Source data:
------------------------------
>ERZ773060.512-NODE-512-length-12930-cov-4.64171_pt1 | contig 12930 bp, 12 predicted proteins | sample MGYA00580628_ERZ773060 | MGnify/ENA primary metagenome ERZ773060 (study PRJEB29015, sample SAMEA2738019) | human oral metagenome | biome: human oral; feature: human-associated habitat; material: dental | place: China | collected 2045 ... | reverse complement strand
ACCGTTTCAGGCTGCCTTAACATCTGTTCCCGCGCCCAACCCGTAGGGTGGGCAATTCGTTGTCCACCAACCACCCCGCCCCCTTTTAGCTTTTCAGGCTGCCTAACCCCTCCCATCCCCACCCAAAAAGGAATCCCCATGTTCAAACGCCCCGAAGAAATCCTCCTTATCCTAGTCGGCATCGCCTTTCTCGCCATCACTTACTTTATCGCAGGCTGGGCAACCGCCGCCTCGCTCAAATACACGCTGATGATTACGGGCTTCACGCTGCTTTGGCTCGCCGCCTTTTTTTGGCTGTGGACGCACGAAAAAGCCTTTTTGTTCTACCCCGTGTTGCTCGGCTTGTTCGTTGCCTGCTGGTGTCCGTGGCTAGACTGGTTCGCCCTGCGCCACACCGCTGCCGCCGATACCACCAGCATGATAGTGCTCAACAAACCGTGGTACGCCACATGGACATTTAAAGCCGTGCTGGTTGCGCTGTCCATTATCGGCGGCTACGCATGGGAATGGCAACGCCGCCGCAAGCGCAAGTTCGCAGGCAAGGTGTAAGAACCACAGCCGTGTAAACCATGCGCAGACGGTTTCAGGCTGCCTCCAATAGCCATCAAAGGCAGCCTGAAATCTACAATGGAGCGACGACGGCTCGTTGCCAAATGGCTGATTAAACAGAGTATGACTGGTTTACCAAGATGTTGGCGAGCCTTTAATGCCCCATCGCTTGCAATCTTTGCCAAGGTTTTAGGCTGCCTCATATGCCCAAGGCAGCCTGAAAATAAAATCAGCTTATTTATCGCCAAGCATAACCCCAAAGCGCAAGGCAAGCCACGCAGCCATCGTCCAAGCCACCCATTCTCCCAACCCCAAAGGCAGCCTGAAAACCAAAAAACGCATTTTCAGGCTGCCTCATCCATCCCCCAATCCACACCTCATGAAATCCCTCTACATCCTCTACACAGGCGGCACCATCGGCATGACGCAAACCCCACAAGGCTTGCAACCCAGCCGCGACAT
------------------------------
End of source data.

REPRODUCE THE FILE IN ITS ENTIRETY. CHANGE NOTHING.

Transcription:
>ERZ773060.512-NODE-512-length-12930-cov-4.64171_pt1 | contig 12930 bp, 12 predicted proteins | sample MGYA00580628_ERZ773060 | MGnify/ENA primary metagenome ERZ773060 (study PRJEB29015, sample SAMEA2738019) | human oral metagenome | biome: human oral; feature: human-associated habitat; material: dental | place: China | collected 2045 ... | reverse complement strand
ACCGTTTCAGGCTGCCTTAACATCTGTTCCCGCGCCCAACCCGTAGGGTGGGCAATTCGTTGTCCACCAACCACCCCGCCCCCTTTTAGCTTTTCAGGCTGCCTAACCCCTCCCATCCCCACCCAAAAAGGAATCCCCATGTTCAAACGCCCCGAAGAAATCCTCCTTATCCTAGTCGGCATCGCCTTTCTCGCCATCACTTACTTTATCGCAGGCTGGGCAACCGCCGCCTCGCTCAAATACACGCTGATGATTACGGGCTTCACGCTGCTTTGGCTCGCCGCCTTTTTTTGGCTGTGGACGCACGAAAAAGCCTTTTTGTTCTACCCCGTGTTGCTCGGCTTGTTCGTTGCCTGCTGGTGTCCGTGGCTAGACTGGTTCGCCCTGCGCCACACCGCTGCCGCCGATACCACCAGCATGATAGTGCTCAACAAACCGTGGTACGCCACATGGACATTTAAAGCCGTGCTGGTTGCGCTGTCCATTATCGGCGGCTACGCATGGGAATGGCAACGCCGCCGCAAGCGCAAGTTCGCAGGCAAGGTGTAAGAACCACAGCCGTGTAAACCATGCGCAGACGGTTTCAGGCTGCCTCCAATAGCCATCAAAGGCAGCCTGAAATCTACAATGGAGCGACGACGGCTCGTTGCCAAATGGCTGATTAAACAGAGTATGACTGGTTTACCAAGATGTTGGCGAGCCTTTAATGCCCCATCGCTTGCAATCTTTGCCAAGGTTTTAGGCTGCCTCATATGCCCAAGGCAGCCTGAAAATAAAATCAGCTTATTTATCGCCAAGCATAACCCCAAAGCGCAAGGCAAGCCACGCAGCCATCGTCCAAGCCACCCATTCTCCCAACCCCAAAGGCAGCCTGAAAACCAAAAAACGCATTTTCAGGCTGCCTCATCCATCCCCCAATCCACACCTCATGAAATCCCTCTACATCCTCTACACAGGCGGCACCATCGGCATGACGCAAACCCCACAAGGCTTGCAACCCAGCCGCGACAT